Understanding ITOps, DevOps, and NoOps

I’m trying to understand the difference between these three so that I can understand my customers better. It’s not obvious because everyone has a different opinion about where the lines fall between them – or even if there is a line. This is important because you can assume that customers in the different segments have difference needs for an observability solution. Here’s my best take on how they’re different and where those differences matter the most.

In traditional IT organizations, developers and systems administrators have opposing goals. Developers want to build features, innovating and creating new value for customers. On the other hand, System Administrators want to ensure that the deployed software will be reliable, performant, and secure, creating value for the business and customers. Because these two sets of people in an organization have different goals and don’t talk often, there is friction and software is released as smoothly as the business would like. When I think about these organizations that practice traditional IT, I think about my time at NetApp. When we identified a new application we wanted to build, we couldn’t just start writing code and deploying. First, we had a go through a lengthy process to get a VM from IT. They had to get information about how much storage, CPU, and memory was needed before provisioning the VM. Once we had it, we could deploy code to our 1 VM. This is solidly in the ITOps segment of the population. We could do some DevOpsy things to deploy code but we were always sitting on an ITOps framework for getting the necessary infrastructure.

Had we been practicing true DevOps at NetApp, we would have been able to deploy the infrastructure we needed – without asking a separate team. Other than the actual infrastructure being deployed through tickets, we did a lot of the other things necessary to claim DevOps. On DevOps teams, the team is responsible for the development, QA, deployment, infrastructure management, monitoring, and support of the application. The team may contain people with a role specific to one of those tasks or a team of generalists where anyone could manage any of the tasks. Either way, since the team is responsible for the operation of the application, they take on the new set of tasks. I’ve found that this causes the team to consider the impact of changes more and potentially be more careful. Nonetheless, DevOps teams can deploy faster and more dependably, helping to accomplish business objectives faster.

Finally, at some point, DevOps moves into NoOps – where automation and PaaS allows developers to deploy without the need to understand the infrastructure. The line between DevOps and NoOps is a bit murky to me but I think the main point is that the ‘Ops’ in NoOps has been minimized away so that it is trivial for the developer to execute. It’s worth pointing out that even in a NoOps practice, you would still expect some teams in the company to practice DevOps, as seen from Adrian Cockroft’s experience at Netflix. Those teams could be responsible for the platform or the automation that is making NoOps possible for the product developers.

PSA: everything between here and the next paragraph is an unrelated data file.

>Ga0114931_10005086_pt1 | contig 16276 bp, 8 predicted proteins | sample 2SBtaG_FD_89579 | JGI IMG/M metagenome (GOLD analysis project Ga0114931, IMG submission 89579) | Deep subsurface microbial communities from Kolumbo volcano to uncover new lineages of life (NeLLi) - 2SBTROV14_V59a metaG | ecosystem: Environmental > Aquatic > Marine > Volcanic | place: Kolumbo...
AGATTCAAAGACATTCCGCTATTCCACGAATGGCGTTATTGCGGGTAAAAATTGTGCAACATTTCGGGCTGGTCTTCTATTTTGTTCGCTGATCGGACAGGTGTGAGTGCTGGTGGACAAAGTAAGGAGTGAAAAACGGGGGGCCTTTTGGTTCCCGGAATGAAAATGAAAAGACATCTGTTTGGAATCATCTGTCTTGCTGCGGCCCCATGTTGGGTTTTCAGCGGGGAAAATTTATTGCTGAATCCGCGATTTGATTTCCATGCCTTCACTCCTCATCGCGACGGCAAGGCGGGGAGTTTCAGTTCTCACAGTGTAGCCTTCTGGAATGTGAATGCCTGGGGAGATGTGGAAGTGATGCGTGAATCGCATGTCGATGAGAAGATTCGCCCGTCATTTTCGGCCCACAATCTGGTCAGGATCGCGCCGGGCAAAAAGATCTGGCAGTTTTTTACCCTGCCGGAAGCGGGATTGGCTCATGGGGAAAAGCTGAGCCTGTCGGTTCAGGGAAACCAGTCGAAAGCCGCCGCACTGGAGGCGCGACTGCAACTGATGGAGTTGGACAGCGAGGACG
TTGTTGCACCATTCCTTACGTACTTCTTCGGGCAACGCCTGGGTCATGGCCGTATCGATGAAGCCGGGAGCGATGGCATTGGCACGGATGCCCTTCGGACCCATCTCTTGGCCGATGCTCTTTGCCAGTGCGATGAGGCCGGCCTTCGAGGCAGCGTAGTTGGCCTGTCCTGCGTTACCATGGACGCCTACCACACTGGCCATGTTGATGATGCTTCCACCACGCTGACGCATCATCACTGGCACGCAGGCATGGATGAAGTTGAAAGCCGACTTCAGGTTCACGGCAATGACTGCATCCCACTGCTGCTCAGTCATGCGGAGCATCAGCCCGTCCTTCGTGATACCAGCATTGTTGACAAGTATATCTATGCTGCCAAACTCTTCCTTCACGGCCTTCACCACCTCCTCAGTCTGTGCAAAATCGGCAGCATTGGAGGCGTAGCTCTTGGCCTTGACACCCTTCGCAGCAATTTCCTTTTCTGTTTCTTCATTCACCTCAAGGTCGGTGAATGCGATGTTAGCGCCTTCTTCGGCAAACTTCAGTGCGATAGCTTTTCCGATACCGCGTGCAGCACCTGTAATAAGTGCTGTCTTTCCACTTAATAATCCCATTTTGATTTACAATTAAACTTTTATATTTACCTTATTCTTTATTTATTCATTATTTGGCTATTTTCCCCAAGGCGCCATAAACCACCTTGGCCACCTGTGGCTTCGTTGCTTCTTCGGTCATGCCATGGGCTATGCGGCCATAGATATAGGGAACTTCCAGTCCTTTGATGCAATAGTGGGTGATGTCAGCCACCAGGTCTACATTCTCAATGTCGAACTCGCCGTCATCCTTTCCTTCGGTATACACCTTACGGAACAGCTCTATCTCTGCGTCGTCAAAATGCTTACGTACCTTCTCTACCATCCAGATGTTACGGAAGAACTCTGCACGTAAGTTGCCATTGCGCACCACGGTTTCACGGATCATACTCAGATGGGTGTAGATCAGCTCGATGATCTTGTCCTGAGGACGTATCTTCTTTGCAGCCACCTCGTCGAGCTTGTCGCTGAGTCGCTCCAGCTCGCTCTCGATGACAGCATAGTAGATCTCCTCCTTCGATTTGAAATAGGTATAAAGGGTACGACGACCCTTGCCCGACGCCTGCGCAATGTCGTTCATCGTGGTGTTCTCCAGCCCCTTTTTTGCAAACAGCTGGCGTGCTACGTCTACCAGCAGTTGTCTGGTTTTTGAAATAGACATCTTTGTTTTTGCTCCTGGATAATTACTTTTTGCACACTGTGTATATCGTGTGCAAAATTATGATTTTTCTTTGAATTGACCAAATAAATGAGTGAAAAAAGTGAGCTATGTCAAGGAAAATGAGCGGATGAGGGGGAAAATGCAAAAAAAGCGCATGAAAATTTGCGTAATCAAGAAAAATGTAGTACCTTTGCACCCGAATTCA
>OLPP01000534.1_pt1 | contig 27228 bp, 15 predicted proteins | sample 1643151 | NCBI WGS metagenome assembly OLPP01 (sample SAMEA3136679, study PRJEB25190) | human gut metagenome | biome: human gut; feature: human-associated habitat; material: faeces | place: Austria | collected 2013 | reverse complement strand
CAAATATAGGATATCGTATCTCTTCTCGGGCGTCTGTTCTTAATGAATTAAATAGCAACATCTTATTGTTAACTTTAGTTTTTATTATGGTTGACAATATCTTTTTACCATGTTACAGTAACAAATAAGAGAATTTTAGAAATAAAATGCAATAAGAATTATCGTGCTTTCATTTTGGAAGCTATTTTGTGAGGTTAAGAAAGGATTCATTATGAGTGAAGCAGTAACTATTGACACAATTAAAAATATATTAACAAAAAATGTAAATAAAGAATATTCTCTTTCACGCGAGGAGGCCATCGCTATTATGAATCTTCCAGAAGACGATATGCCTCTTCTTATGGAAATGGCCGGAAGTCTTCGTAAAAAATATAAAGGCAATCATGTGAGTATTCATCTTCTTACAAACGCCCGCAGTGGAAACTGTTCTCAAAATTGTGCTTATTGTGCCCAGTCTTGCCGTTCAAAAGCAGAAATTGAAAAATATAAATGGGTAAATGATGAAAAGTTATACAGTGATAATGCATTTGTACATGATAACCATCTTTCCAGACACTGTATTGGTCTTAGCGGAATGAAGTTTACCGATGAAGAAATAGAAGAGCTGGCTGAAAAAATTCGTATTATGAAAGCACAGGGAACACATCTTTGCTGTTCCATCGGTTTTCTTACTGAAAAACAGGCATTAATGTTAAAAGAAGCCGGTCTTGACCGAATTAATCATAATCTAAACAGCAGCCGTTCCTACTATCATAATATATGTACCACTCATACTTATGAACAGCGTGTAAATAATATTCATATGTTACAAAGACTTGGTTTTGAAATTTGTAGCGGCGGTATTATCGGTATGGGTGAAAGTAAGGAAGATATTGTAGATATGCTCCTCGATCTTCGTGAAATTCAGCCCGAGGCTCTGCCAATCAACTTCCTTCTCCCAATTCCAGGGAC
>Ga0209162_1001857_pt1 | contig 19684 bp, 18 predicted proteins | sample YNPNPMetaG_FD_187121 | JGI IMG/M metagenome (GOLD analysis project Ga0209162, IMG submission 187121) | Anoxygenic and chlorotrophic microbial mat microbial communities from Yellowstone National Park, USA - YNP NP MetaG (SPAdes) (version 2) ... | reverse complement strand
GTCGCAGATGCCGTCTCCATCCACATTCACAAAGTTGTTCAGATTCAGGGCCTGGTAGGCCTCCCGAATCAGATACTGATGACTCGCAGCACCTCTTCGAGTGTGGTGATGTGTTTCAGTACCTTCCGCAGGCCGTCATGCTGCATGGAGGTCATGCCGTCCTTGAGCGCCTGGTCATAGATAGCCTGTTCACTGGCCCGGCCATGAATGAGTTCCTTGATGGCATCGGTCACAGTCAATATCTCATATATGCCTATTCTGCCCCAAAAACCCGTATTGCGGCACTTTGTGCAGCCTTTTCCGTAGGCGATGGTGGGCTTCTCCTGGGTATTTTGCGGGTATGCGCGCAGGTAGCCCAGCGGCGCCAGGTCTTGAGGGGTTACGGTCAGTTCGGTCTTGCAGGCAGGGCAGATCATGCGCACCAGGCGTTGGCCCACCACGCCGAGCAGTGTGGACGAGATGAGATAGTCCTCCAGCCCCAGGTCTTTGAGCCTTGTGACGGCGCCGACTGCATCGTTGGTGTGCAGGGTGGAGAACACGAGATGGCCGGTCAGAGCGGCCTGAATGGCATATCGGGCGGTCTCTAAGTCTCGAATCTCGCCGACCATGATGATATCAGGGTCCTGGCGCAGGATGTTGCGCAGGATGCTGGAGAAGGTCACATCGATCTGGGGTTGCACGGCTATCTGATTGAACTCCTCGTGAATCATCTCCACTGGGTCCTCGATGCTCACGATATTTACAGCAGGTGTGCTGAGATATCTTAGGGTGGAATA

I read a lot of content to try to understand this; here are a few links that I found especially helpful:

Catching the Wave

While I always enjoy the conversations on Invest Like the Best, one recent episode with Kevin Systrom and Mike Krieger, the founders of Instagram was one of my favorites. They talked a lot about product decisions that they made that felt very applicable to product management. One of the anecdotes I really liked was when they compared building a feature at the right time to catching a wave:

“There’s an optimal time to start paddling to catch a wave. If you start too early, you look like an idiot. If you start too late, you look like an idiot… …If you start at the right time, everything aligns”

Link to Castro clip of the quote.

This perfectly aligns with my experience as a product manager and is applicable whether you’re building a new product or features on an existing product. There’s always an optimal time to start working on something and doing it too early or too late often doesn’t have enough of an impact. This is why the right priority is so important and part of what makes the product management job quite difficult!

You can check out more Invest Like the Best episodes here.

Pulled pork in < 1 hour

My experience making and freezing pulled pork for future use.

My wife’s family has a great tradition at the annual beach week. Each couple in the family cooks one night of the week. This has several advantages over everyone making their own stuff or going out for dinner.

First – and most obviously – we get home cooked meals every night of the week. Second, we all eat together. It’s a great time to have everyone around the table and chatting at the same time. Third, I get to stay on the beach longer and come back to the house just before dinner. Finally, while it’s definitely not a competition to see who makes the best meal 😉, everyone goes all out for their night of the week. We have some great dinners during the week, my favorite being Trey’s homemade lasagna.

This year, I wanted to make my favorite, some carolina pulled pork. The problem is that I want to smoke it on the Big Green Egg and eat it an unknown number of days later. That turned out to not be a problem due to my Christmas experiment where I froze the pulled pork and reheated it before everyone arrived! My wife still insists that’s the best pork I’ve made…